Lastly, the force of any possible magnetic field to the load pales when compared to the normal load they run under against the races. If whatever lubricant couldn't protect them from each other there's no way it could protect them from normal wear.
    To clarify, I misquoted the theory. The argument is not that balls adhere to eachother (although I have seen that too) but that they become magnetized and attract small metal debris, which leads to premature wear. I never thought much of the theory either but have seen it noted here numerous times so I thought I would mention it. FWIW, it appears Jobst Brandt espouses the no magnet theory...
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  18. #18
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    First of all, a few seconds exposure to a magnet isn't enough to magnetize them.
    I remember magnetizing simple needles floating on cork in a petri dish of water during 7th grade science -- as a demonstration of creating a simple compass. This required a few seconds of "scraping" a large magnet over the end of the needles, so I imagine the above statement is not correct.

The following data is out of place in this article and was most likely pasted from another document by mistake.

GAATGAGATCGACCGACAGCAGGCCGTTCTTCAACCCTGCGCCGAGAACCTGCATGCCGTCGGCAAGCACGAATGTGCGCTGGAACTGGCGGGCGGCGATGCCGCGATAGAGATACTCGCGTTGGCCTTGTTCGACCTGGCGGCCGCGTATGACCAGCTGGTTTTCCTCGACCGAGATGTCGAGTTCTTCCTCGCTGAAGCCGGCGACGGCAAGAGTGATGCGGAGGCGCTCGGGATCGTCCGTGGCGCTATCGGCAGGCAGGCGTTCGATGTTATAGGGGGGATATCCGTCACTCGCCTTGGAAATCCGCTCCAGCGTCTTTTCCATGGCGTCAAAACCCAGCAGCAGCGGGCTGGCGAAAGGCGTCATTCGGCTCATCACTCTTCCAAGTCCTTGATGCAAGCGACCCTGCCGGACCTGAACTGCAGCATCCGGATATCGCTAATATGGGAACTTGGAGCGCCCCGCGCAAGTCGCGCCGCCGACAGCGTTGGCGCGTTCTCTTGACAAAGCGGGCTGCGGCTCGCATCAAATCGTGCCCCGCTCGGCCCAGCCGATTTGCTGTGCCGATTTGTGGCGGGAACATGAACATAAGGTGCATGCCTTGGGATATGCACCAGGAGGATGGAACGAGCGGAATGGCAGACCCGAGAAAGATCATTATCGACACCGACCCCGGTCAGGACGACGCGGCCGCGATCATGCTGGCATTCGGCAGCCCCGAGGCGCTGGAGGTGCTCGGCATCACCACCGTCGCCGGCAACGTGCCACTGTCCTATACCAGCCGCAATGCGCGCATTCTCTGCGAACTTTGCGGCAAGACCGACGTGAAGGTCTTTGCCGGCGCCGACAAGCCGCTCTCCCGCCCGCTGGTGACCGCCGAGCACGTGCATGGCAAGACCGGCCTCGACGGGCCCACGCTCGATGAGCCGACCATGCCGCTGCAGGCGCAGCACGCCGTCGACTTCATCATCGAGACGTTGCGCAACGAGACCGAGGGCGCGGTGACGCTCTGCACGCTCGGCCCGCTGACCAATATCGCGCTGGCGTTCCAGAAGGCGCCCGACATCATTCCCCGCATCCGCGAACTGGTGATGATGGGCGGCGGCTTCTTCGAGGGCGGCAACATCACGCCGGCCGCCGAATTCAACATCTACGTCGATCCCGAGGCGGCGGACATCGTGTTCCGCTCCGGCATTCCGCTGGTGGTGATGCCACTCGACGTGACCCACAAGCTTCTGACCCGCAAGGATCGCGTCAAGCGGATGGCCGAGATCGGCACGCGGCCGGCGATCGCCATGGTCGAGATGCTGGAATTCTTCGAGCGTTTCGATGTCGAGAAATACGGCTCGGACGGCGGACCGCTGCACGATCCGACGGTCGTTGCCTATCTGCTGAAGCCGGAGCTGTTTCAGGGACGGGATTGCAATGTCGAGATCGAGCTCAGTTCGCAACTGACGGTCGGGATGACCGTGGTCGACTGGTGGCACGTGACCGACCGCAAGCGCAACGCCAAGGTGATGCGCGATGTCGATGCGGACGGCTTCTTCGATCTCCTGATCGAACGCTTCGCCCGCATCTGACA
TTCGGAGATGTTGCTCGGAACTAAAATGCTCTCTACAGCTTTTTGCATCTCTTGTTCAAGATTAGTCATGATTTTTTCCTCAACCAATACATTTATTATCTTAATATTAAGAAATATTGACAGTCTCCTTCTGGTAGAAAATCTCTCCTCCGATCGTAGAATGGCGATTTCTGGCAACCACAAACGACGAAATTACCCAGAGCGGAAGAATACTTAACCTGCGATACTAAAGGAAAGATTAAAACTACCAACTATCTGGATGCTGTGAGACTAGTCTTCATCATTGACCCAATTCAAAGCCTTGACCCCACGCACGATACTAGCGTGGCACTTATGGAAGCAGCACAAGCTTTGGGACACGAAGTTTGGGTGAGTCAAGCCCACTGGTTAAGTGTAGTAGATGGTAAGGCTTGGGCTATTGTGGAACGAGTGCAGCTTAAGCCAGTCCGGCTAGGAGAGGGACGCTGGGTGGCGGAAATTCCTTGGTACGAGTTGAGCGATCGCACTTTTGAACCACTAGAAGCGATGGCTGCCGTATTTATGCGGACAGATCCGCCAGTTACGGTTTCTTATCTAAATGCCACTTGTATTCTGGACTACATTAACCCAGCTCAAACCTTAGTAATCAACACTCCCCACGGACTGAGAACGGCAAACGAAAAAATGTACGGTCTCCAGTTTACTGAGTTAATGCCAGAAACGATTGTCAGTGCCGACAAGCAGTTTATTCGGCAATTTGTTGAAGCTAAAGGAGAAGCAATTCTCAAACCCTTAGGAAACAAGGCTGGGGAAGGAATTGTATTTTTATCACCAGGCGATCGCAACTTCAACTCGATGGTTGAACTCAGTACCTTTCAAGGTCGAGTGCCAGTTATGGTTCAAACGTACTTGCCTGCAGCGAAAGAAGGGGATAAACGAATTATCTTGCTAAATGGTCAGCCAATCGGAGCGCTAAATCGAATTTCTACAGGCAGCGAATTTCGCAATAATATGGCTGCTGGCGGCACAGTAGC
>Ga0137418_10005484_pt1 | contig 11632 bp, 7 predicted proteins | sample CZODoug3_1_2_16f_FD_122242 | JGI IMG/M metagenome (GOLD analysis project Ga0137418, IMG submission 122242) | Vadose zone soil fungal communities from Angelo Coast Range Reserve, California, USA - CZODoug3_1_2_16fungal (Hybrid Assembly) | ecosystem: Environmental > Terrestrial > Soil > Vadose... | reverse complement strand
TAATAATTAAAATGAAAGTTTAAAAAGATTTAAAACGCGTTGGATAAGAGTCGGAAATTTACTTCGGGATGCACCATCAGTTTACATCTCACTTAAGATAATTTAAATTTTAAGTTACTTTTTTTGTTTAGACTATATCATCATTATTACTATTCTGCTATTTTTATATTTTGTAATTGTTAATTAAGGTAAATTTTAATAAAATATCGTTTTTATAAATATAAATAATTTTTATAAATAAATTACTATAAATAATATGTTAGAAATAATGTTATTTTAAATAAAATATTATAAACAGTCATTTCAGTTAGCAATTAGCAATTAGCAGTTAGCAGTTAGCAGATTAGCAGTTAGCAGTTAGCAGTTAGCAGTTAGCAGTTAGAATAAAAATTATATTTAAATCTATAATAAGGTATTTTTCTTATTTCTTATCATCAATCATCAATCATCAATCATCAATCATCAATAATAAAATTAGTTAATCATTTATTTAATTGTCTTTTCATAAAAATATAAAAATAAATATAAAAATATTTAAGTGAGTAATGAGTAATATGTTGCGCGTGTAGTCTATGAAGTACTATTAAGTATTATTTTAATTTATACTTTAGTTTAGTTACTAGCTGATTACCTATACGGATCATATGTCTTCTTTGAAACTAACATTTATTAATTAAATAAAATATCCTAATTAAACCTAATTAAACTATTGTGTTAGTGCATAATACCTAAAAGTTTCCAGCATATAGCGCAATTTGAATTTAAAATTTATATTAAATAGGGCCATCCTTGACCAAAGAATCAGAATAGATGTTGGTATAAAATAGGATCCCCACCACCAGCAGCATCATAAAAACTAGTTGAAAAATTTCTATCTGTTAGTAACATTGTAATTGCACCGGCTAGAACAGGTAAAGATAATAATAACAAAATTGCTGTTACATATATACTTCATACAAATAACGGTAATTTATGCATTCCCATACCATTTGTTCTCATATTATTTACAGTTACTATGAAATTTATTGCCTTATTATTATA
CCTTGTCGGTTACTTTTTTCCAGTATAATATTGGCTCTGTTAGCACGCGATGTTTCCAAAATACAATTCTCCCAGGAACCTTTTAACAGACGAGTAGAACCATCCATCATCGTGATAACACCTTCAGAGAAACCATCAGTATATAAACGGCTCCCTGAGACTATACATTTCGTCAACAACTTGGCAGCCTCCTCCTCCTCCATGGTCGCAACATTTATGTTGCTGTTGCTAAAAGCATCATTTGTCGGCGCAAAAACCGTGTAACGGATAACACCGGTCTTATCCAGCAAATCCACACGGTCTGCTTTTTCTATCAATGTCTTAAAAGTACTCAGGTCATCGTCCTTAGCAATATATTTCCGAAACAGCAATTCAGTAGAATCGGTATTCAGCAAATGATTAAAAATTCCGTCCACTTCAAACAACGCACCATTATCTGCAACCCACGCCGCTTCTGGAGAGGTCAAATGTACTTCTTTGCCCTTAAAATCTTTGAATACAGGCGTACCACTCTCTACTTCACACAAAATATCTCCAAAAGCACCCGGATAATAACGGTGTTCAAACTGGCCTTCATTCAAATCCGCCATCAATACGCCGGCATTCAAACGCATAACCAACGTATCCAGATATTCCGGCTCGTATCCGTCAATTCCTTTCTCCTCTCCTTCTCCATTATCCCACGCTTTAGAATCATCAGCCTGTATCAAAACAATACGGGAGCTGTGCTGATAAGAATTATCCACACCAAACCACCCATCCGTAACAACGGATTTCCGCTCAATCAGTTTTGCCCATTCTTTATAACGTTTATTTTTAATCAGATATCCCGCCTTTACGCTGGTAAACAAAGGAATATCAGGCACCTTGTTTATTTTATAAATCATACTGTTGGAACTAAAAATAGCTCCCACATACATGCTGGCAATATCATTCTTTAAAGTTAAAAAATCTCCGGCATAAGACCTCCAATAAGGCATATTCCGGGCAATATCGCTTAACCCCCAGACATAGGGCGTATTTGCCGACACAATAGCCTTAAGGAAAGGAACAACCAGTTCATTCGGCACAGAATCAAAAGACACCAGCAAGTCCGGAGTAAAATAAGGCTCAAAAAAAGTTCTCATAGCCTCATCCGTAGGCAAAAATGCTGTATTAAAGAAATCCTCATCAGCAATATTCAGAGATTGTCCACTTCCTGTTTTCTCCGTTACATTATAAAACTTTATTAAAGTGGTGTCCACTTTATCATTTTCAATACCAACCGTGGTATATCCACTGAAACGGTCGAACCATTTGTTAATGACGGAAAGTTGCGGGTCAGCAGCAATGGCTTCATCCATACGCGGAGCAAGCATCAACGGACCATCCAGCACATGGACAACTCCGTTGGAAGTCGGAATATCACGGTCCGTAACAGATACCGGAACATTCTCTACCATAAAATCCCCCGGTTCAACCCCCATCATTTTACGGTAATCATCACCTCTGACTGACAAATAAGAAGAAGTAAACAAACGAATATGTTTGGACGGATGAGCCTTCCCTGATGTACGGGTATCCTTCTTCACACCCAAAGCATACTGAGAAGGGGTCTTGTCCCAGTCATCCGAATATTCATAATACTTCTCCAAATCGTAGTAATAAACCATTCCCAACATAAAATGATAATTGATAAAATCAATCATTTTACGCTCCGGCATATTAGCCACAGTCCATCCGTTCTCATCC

We need to debate this off-topic relentlessly, because it's vitally important when dealing with hub overhaul!
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  19. #19
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    Quote Originally Posted by TurbineBlade View Post
    I remember magnetizing simple needles floating on cork in a petri dish of water during 7th grade science -- as a demonstration of creating a simple compass. This required a few seconds of "scraping" a large magnet over the end of the needles, so I imagine the above statement is not correct.

    We need to debate this off-topic relentlessly, because it's vitally important when dealing with hub overhaul!
    It's off topic, but still not accurate. The difference between methodically rubbing a magnet down a needle and simply picking up a steel object is the same as the difference between running a comb through your hair and laying it flat against your scalp. The repeated movement is central to the operation.